Supreme Court Hears Arguments in Nestle, Cargill Child Labor Case

The case before the justices has been going on for more than 15 years.

In this Nov. 10 photo, the sun rises behind the U.S. Supreme Court in Washington.
In this Nov. 10 photo, the sun rises behind the U.S. Supreme Court in Washington.
AP Photo/Alex Brandon, File

WASHINGTON (AP) — The Supreme Court seemed concerned Tuesday about the impact of siding with food giants Nestle and Cargill and ending a lawsuit that claims they knowingly bought cocoa beans from farms in Africa that used child slave labor.

The court was hearing arguments in the case by phone because of the coronavirus pandemic. If the court were to accept Nestle and Cargill's arguments, that could further limit the ability of victims of human rights abuses abroad to use U.S. courts to sue. But both liberal and conservative justices asked questions that were skeptical of arguments made by the companies' attorney.

“Many of your arguments lead to results that are pretty hard to take,” conservative Justice Samuel Alito told attorney Neal Katyal, who was arguing on behalf of Nestle and Cargill. The court's three liberal justices were particularly critical of Katyal's position, with Justice Sonia Sotomayor at one point saying it “boggles my mind.”

The case before the justices has been going on for more than 15 years. It involves six adult citizens of Mali, referred to only as John Does, who say that as children they were taken from their country and forced to work on cocoa farms in neighboring Ivory Coast. They say they worked 12 to 14 hours a day, were given little food and were beaten if their work was seen as slow.

The group says that Minneapolis-based Cargill and the American arm of Switzerland-based Nestle “aided and abetted” their slavery by, among other things, buying cocoa beans from farms that used child labor. The group is seeking to bring a class action lawsuit on behalf of themselves and what they say are thousands of other former child slaves.

Both Nestle and Cargill say they have taken steps to combat child slavery and have denied any wrongdoing.

The case involves a law enacted by the very first Congress in 1789, the Alien Tort Statute, which permits foreign citizens to sue in U.S. courts for human rights abuses. The justices are being asked to rule on whether it permits lawsuits against American companies.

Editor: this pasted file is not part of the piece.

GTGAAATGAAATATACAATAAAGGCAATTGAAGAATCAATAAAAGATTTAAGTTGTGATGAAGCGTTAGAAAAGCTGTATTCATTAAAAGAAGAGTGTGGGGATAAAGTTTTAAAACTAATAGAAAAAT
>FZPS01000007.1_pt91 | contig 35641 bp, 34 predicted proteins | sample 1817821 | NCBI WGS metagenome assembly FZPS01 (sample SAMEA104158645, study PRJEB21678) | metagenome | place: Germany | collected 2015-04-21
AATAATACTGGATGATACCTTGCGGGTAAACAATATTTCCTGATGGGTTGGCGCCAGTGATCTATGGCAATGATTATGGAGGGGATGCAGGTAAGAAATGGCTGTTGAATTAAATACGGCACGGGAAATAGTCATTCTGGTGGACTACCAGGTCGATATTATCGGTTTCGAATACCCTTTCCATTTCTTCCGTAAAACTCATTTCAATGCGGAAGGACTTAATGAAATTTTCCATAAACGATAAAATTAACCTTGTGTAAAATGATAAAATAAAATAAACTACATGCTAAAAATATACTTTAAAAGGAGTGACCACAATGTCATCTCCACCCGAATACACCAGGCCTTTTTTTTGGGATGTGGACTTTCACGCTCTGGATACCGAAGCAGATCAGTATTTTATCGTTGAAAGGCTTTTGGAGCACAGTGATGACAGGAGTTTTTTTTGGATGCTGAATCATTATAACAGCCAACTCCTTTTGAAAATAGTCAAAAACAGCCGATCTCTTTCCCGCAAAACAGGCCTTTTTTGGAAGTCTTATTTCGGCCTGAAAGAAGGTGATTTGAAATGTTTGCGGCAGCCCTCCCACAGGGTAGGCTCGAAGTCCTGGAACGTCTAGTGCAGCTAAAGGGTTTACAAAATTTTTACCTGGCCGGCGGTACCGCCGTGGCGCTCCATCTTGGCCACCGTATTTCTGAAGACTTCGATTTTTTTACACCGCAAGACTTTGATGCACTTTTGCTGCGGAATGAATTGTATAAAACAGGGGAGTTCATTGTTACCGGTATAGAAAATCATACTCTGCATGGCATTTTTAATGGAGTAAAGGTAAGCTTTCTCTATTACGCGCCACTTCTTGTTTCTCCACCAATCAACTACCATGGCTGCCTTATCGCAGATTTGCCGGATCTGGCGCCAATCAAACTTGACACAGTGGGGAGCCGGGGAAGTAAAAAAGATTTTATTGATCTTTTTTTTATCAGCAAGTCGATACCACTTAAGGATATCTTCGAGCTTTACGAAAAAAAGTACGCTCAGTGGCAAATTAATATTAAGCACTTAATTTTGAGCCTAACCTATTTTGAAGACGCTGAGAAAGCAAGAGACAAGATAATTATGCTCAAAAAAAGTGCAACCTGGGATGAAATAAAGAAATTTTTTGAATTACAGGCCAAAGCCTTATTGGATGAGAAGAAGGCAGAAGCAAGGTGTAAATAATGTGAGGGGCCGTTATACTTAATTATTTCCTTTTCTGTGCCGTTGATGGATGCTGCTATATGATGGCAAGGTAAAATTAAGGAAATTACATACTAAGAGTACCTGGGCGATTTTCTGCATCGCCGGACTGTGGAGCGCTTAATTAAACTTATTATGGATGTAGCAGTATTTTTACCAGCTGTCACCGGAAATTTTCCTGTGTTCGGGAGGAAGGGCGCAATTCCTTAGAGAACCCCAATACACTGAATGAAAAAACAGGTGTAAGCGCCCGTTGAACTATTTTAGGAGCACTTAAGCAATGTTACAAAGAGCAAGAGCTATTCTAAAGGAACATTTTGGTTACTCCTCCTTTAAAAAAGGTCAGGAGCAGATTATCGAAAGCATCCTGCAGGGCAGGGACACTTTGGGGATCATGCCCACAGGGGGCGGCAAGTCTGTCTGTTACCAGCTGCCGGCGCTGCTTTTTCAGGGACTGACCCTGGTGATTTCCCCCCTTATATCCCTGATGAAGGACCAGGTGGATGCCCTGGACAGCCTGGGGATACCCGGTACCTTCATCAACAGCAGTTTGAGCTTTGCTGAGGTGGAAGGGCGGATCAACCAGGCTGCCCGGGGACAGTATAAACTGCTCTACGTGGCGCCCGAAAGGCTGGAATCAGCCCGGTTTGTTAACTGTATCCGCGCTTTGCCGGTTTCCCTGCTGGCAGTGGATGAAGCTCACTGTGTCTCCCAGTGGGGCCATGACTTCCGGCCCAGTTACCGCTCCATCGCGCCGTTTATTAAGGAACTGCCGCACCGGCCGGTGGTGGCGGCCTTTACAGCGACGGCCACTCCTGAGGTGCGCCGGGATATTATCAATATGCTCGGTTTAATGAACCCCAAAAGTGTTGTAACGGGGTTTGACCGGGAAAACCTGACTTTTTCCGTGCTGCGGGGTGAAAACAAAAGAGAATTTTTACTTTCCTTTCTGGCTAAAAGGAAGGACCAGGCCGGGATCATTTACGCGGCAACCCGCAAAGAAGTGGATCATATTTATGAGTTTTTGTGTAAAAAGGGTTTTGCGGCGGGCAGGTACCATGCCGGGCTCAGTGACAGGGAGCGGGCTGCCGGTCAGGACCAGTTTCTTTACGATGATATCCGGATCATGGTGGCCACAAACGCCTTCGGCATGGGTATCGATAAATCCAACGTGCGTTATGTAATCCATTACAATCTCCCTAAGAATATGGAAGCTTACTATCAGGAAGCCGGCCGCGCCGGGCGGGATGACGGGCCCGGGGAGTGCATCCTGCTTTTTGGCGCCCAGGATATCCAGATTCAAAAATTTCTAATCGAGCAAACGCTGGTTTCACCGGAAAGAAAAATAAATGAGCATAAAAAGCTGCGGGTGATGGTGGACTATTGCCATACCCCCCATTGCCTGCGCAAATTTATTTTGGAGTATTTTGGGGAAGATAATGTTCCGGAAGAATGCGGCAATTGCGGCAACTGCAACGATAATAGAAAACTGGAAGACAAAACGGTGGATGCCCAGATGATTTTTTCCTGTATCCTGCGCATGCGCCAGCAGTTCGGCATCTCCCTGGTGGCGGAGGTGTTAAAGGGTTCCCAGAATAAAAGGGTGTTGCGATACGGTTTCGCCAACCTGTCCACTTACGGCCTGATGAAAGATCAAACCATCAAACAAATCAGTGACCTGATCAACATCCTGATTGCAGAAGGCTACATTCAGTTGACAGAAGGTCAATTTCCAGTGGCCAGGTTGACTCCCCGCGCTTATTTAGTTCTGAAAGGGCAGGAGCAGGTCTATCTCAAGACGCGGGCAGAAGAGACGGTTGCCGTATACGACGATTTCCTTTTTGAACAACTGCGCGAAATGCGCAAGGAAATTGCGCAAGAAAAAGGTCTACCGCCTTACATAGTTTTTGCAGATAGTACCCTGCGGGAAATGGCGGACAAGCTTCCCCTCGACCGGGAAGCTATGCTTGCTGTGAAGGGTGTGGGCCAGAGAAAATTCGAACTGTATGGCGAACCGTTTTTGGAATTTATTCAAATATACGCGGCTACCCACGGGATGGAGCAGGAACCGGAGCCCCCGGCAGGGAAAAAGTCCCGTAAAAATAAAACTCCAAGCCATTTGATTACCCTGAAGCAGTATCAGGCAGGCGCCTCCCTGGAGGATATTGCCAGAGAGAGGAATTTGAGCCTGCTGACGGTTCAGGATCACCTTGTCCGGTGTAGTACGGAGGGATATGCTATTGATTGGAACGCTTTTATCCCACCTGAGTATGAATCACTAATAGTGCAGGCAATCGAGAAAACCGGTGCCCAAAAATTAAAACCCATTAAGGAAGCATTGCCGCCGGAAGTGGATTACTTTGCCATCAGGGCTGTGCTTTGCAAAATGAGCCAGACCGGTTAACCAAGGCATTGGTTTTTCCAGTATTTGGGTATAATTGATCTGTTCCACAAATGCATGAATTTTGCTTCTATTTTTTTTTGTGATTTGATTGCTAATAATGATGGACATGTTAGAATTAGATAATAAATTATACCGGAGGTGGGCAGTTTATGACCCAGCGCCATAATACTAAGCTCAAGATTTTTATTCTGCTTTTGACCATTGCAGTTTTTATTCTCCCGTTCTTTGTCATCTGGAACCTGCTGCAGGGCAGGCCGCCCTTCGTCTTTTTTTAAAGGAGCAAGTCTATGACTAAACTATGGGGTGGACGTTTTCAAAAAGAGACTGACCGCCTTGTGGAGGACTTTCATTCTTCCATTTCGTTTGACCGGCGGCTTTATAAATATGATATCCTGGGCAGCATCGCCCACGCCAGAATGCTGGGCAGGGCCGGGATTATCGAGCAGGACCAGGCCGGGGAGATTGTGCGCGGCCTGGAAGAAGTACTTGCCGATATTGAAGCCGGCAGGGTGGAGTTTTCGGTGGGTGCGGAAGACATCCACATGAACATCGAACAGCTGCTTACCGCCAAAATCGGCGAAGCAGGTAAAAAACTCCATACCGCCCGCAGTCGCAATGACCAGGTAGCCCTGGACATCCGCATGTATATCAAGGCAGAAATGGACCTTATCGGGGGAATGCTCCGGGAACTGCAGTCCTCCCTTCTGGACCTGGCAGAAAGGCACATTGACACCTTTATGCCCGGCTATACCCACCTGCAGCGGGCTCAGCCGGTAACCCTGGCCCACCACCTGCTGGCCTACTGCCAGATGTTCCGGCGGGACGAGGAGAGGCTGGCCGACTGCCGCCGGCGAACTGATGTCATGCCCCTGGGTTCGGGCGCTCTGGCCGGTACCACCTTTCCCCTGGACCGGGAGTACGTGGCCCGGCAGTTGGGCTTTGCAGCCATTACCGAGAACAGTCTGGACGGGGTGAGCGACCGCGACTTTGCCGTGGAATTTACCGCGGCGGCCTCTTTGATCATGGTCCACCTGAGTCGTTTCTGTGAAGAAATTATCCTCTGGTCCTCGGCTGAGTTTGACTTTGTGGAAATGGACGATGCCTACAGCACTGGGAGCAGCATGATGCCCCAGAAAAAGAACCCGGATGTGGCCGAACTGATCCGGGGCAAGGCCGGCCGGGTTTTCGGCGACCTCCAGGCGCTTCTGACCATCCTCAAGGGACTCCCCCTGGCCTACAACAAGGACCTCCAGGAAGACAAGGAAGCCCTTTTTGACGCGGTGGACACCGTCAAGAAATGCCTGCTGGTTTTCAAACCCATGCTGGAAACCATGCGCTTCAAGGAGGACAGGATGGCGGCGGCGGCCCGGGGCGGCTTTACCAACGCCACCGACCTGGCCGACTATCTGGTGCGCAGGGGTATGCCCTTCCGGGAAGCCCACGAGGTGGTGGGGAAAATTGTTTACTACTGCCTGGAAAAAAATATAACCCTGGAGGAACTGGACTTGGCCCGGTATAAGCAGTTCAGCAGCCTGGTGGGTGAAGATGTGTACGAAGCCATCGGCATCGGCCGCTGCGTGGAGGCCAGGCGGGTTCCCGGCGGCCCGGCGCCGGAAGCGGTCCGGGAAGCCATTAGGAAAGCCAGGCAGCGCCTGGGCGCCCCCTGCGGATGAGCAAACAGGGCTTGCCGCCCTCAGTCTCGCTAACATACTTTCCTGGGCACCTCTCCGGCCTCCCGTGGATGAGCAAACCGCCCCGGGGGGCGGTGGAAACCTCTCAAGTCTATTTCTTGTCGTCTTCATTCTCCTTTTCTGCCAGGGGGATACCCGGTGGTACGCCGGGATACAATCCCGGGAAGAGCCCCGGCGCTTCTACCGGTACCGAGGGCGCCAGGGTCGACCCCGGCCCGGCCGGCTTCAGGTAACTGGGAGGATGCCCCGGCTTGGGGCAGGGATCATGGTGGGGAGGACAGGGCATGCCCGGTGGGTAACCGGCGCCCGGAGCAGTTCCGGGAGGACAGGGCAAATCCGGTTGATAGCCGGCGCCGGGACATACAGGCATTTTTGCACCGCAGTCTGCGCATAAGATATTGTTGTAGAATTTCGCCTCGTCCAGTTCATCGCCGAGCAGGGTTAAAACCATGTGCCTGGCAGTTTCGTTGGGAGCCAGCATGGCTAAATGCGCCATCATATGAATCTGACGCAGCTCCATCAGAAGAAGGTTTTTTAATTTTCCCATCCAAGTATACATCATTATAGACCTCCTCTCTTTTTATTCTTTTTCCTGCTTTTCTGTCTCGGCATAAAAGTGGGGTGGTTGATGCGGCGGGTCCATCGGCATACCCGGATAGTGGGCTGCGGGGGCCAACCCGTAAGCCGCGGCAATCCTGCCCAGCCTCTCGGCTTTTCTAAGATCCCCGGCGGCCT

Justice Brett Kavanaugh was among the justices with tough questions for Nestle and Cargill's attorney. “The Alien Tort Statute was once an engine of international human rights protection,” Kavanaugh said before quoting a brief that argued that the companies' position would “gut the statute.” “So why should we do that?” he asked.

Alito, for his part, was also skeptical about this particular case against Nestle and Cargill. “You don't even allege that they actually knew about forced child labor,” Alito told attorney Paul Hoffman.

“We do contend that these defendants knew exactly what they were doing in that supply chain,” Hoffman responded.

The case had previously been dismissed twice at an early stage, but the U.S. Court of Appeals for the Ninth Circuit revived it. The Trump administration is backing Nestle and Cargill.

The high court in recent years has limited the use of the Alien Tort Statute. Most recently, in 2018, the court ruled that foreign businesses cannot be sued under the law. In that case, the court rejected an attempt by Israeli victims of attacks in the West Bank and Gaza to use U.S. courts to sue Jordan-based Arab Bank, which they said helped finance the attacks. Cargill and Nestle are asking the court to take another step and rule out suits against U.S. companies.

A decision is expected by the end of June.

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